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After ten years of war, new survey finds most Syrian children can’t imagine a future in their country

Tenth war anniversary comes as the UK plans to cut aid to Syria by two-thirds, with potentially devastating consequences for conflict-affected children

AMMAN, 9 March After ten years of war, the vast majority of Syria’s children cannot imagine a future in their country, according to a new report by Save the Children. On average, 86 percent of Syrian refugee children surveyed in Jordan, Lebanon, Turkey, and the Netherlands said they would not want to return to their country of origin[i].

Of children displaced inside Syria, one in three would rather be living in another country.

This comes as the UK Government plans to slash aid to Syria by two-thirds, a move likely to have devastating consequences for vulnerable children and families.  

Children who fled their homes are struggling to feel safe where they are now, as around two in five children surveyed by Save the Children said they face discrimination and a lack of education. Many feel they have no say over their future.

Next week marks ten years since nationwide protests descended into a deadly conflict that has killed hundreds of thousands, displaced millions of children and their families, and decimated Syria’s economy and infrastructure.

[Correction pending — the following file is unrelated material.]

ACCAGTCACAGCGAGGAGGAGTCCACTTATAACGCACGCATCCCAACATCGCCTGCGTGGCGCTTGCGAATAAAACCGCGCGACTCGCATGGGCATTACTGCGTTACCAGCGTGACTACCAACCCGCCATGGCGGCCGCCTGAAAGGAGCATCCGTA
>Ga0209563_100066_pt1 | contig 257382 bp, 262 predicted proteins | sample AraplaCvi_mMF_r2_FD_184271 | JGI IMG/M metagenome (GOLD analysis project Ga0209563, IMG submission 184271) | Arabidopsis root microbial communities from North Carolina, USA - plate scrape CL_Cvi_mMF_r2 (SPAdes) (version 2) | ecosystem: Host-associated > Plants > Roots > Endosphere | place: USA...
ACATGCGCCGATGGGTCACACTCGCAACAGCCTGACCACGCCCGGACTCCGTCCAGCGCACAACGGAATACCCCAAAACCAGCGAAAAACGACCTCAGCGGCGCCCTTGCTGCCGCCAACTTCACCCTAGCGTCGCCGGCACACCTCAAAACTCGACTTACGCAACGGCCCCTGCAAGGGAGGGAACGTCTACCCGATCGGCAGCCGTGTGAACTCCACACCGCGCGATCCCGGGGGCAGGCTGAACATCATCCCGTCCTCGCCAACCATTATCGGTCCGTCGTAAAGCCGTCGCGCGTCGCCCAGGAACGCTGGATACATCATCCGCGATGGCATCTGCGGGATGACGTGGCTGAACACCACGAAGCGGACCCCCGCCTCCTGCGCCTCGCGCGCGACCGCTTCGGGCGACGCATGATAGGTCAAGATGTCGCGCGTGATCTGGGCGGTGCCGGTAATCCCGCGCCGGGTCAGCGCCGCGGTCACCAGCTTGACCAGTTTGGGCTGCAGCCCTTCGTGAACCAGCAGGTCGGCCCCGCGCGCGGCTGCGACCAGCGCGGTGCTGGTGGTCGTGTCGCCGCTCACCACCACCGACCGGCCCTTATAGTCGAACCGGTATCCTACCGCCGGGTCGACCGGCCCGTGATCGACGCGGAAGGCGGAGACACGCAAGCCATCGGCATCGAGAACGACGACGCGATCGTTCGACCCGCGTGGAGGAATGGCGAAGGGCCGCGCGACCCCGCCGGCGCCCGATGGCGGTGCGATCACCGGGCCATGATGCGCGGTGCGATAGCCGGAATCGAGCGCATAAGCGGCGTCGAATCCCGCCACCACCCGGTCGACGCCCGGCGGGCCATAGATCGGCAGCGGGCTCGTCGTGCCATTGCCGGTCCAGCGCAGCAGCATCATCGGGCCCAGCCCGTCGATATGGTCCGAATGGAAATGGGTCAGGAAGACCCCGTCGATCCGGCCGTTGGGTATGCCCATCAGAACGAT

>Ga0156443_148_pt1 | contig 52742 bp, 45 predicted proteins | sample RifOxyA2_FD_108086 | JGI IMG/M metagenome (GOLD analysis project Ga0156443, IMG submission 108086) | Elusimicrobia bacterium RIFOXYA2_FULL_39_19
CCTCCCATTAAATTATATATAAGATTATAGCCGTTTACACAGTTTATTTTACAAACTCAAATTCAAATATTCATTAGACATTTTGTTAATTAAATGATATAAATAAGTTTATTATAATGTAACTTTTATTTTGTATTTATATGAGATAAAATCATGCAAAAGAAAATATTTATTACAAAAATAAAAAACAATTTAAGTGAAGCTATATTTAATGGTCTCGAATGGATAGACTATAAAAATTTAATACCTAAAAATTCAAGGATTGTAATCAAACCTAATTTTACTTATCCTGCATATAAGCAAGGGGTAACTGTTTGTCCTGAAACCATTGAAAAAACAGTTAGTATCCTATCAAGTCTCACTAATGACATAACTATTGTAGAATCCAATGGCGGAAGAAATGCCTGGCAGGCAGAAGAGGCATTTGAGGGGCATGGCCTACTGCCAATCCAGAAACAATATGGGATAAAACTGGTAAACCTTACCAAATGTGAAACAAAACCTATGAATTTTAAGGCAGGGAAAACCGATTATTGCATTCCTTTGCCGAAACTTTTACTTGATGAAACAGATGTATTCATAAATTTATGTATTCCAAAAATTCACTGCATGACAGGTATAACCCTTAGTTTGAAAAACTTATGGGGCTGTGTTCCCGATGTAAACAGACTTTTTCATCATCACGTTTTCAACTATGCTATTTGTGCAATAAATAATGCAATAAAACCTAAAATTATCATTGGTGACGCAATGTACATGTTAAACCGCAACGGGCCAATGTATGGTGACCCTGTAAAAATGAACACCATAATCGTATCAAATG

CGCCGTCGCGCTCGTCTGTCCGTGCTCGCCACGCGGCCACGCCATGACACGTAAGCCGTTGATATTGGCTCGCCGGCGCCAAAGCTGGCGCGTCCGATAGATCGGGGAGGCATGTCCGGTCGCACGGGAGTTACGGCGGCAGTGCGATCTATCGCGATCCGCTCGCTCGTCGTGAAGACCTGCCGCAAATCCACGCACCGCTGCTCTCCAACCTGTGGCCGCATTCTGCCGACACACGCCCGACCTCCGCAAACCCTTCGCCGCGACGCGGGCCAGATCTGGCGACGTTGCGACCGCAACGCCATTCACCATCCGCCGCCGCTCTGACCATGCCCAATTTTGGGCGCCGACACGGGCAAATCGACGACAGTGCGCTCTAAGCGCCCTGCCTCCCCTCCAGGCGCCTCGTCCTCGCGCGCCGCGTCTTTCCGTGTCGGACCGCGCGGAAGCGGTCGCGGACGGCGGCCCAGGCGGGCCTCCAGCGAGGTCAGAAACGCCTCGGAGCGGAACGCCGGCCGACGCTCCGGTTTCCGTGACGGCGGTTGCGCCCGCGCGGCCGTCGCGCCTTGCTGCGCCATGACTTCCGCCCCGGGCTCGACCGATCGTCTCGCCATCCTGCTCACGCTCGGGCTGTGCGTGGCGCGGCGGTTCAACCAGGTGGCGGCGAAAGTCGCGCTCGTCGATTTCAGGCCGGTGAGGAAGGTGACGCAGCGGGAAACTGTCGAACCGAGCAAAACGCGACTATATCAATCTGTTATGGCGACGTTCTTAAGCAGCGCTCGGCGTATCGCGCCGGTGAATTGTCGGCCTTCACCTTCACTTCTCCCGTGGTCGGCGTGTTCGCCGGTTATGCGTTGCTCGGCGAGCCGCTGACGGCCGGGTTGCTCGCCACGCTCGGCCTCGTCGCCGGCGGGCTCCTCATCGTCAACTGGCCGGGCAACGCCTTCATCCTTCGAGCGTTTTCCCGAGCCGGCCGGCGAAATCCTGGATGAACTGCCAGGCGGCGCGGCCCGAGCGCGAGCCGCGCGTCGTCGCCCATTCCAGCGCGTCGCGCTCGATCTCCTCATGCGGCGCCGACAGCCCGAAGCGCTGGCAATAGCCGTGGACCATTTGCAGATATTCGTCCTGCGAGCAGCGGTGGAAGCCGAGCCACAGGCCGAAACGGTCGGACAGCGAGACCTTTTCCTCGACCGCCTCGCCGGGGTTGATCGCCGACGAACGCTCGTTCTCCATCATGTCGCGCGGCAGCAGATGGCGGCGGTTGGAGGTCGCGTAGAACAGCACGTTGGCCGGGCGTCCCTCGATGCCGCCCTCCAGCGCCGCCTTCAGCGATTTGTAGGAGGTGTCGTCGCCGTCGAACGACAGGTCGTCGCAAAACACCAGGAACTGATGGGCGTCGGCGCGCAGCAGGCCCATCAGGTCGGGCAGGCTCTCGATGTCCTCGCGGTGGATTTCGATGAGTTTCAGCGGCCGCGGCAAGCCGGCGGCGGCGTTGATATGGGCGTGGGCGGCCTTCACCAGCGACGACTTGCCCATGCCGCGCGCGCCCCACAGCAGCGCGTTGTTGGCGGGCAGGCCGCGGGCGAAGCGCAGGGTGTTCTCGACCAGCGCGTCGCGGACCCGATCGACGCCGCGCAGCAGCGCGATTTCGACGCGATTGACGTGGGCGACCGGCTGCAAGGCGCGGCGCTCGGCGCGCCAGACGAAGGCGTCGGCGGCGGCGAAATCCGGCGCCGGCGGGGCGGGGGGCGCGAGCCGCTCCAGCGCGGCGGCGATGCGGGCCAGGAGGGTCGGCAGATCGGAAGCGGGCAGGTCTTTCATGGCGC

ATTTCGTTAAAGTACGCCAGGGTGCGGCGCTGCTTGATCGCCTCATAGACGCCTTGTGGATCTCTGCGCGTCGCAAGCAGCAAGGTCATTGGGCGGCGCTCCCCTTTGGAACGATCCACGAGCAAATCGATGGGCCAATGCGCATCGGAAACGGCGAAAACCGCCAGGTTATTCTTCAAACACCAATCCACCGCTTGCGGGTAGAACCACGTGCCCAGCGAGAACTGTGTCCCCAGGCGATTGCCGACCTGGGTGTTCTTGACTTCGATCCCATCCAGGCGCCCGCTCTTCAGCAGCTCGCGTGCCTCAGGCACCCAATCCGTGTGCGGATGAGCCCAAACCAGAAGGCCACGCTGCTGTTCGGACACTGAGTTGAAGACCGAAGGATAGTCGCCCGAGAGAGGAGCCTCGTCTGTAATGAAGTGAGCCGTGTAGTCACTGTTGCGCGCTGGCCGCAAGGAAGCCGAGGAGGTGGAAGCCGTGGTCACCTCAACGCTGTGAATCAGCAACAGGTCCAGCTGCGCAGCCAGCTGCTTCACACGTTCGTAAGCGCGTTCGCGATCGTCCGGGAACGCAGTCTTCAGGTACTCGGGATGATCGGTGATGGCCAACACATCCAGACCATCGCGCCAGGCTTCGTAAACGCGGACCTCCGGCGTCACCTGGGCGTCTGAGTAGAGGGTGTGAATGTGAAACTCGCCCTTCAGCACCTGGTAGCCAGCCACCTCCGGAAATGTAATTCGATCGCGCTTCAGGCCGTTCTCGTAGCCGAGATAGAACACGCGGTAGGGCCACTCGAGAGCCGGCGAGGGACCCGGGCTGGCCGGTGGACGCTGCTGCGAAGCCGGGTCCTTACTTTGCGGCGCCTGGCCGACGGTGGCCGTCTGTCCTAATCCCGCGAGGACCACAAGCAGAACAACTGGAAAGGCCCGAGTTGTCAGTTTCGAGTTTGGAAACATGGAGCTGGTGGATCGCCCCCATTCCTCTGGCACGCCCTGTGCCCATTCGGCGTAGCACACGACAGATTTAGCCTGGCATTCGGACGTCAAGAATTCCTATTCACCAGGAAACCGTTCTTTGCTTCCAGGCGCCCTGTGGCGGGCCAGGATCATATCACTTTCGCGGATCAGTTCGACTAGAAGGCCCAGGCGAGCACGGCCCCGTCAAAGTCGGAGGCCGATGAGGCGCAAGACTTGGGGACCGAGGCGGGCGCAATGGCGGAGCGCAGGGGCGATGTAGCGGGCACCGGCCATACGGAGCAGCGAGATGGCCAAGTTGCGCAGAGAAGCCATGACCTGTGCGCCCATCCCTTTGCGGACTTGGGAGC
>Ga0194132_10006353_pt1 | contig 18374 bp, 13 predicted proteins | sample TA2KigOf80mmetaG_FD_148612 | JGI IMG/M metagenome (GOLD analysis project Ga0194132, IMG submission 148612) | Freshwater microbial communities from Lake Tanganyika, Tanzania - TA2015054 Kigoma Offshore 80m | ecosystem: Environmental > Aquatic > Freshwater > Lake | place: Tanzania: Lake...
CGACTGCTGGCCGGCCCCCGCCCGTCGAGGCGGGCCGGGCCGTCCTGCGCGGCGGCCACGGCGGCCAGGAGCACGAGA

Every aspect of children’s lives has been torn apart, leaving them uprooted and without a real sense of home, according to a Save the Children report that was published today. 

For the report ‘Anywhere but Syria’ – the largest piece of research of its kind by Save the Children – the organisation interviewed over 1,900 displaced children and their caregivers inside and outside Syria. The report finds that:

  • Only three percent of the children surveyed in Turkey, nine percent in Jordan and the Netherlands, and 29 percent in Lebanon want to return to Syria.
  • For children across all countries, an end to violence in Syria (26 percent) was most frequently mentioned when asked about their biggest wish for the future, followed by education (18 percent).
  • 44 percent of all children in the study had experienced discrimination in their neighbourhood or in school. Inside Syria, 58 percent reported being discriminated against.
  • Within the same sample, 42 percent of respondents were not attending school, with only 31 percent having access to learning in Lebanon, and less than half (49 percent) in Jordan.

Seven-year-old Lara* was forced to flee her hometown in Maarat al-Numan in Idlib three years ago. Having been displaced several times, her family now live in a camp in Idlib. She told Save the Children: